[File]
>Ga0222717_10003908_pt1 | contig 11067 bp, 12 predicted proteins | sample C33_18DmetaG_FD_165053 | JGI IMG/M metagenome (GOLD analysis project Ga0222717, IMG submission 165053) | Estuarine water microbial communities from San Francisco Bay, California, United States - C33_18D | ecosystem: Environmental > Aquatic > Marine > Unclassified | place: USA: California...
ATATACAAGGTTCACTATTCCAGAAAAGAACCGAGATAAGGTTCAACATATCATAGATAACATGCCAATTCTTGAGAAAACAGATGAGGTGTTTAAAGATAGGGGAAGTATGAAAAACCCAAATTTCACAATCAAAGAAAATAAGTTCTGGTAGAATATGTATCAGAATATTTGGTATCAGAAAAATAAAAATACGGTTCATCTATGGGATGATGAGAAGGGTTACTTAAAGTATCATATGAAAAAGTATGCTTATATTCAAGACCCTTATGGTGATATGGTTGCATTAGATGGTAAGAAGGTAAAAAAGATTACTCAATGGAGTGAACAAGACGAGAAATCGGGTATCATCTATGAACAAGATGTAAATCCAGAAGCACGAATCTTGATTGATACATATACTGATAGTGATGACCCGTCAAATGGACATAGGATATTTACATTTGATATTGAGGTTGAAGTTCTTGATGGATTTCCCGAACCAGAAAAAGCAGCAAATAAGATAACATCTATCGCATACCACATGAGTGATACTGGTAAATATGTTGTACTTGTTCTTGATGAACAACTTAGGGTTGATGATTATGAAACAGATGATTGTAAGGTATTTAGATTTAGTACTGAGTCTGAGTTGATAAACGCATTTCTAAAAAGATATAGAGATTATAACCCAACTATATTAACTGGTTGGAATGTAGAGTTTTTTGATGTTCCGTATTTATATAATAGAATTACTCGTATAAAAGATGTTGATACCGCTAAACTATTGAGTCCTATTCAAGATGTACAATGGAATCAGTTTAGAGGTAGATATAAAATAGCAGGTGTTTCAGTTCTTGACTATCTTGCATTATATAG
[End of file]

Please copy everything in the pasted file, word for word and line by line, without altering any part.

>Ga0222717_10003908_pt1 | contig 11067 bp, 12 predicted proteins | sample C33_18DmetaG_FD_165053 | JGI IMG/M metagenome (GOLD analysis project Ga0222717, IMG submission 165053) | Estuarine water microbial communities from San Francisco Bay, California, United States - C33_18D | ecosystem: Environmental > Aquatic > Marine > Unclassified | place: USA: California...
ATATACAAGGTTCACTATTCCAGAAAAGAACCGAGATAAGGTTCAACATATCATAGATAACATGCCAATTCTTGAGAAAACAGATGAGGTGTTTAAAGATAGGGGAAGTATGAAAAACCCAAATTTCACAATCAAAGAAAATAAGTTCTGGTAGAATATGTATCAGAATATTTGGTATCAGAAAAATAAAAATACGGTTCATCTATGGGATGATGAGAAGGGTTACTTAAAGTATCATATGAAAAAGTATGCTTATATTCAAGACCCTTATGGTGATATGGTTGCATTAGATGGTAAGAAGGTAAAAAAGATTACTCAATGGAGTGAACAAGACGAGAAATCGGGTATCATCTATGAACAAGATGTAAATCCAGAAGCACGAATCTTGATTGATACATATACTGATAGTGATGACCCGTCAAATGGACATAGGATATTTACATTTGATATTGAGGTTGAAGTTCTTGATGGATTTCCCGAACCAGAAAAAGCAGCAAATAAGATAACATCTATCGCATACCACATGAGTGATACTGGTAAATATGTTGTACTTGTTCTTGATGAACAACTTAGGGTTGATGATTATGAAACAGATGATTGTAAGGTATTTAGATTTAGTACTGAGTCTGAGTTGATAAACGCATTTCTAAAAAGATATAGAGATTATAACCCAACTATATTAACTGGTTGGAATGTAGAGTTTTTTGATGTTCCGTATTTATATAATAGAATTACTCGTATAAAAGATGTTGATACCGCTAAACTATTGAGTCCTATTCAAGATGTACAATGGAATCAGTTTAGAGGTAGATATAAAATAGCAGGTGTTTCAGTTCTTGACTATCTTGCATTATATAG